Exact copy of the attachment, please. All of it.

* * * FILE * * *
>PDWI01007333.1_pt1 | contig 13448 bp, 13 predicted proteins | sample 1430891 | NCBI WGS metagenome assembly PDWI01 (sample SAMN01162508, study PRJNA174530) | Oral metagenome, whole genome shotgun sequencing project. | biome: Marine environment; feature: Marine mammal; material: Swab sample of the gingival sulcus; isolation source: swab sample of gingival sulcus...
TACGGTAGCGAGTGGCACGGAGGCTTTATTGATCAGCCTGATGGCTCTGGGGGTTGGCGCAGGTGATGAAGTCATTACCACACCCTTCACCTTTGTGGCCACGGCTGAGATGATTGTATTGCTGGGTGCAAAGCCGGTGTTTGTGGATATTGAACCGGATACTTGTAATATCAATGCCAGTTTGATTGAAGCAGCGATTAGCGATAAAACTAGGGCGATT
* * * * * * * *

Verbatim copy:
>PDWI01007333.1_pt1 | contig 13448 bp, 13 predicted proteins | sample 1430891 | NCBI WGS metagenome assembly PDWI01 (sample SAMN01162508, study PRJNA174530) | Oral metagenome, whole genome shotgun sequencing project. | biome: Marine environment; feature: Marine mammal; material: Swab sample of the gingival sulcus; isolation source: swab sample of gingival sulcus...
TACGGTAGCGAGTGGCACGGAGGCTTTATTGATCAGCCTGATGGCTCTGGGGGTTGGCGCAGGTGATGAAGTCATTACCACACCCTTCACCTTTGTGGCCACGGCTGAGATGATTGTATTGCTGGGTGCAAAGCCGGTGTTTGTGGATATTGAACCGGATACTTGTAATATCAATGCCAGTTTGATTGAAGCAGCGATTAGCGATAAAACTAGGGCGATT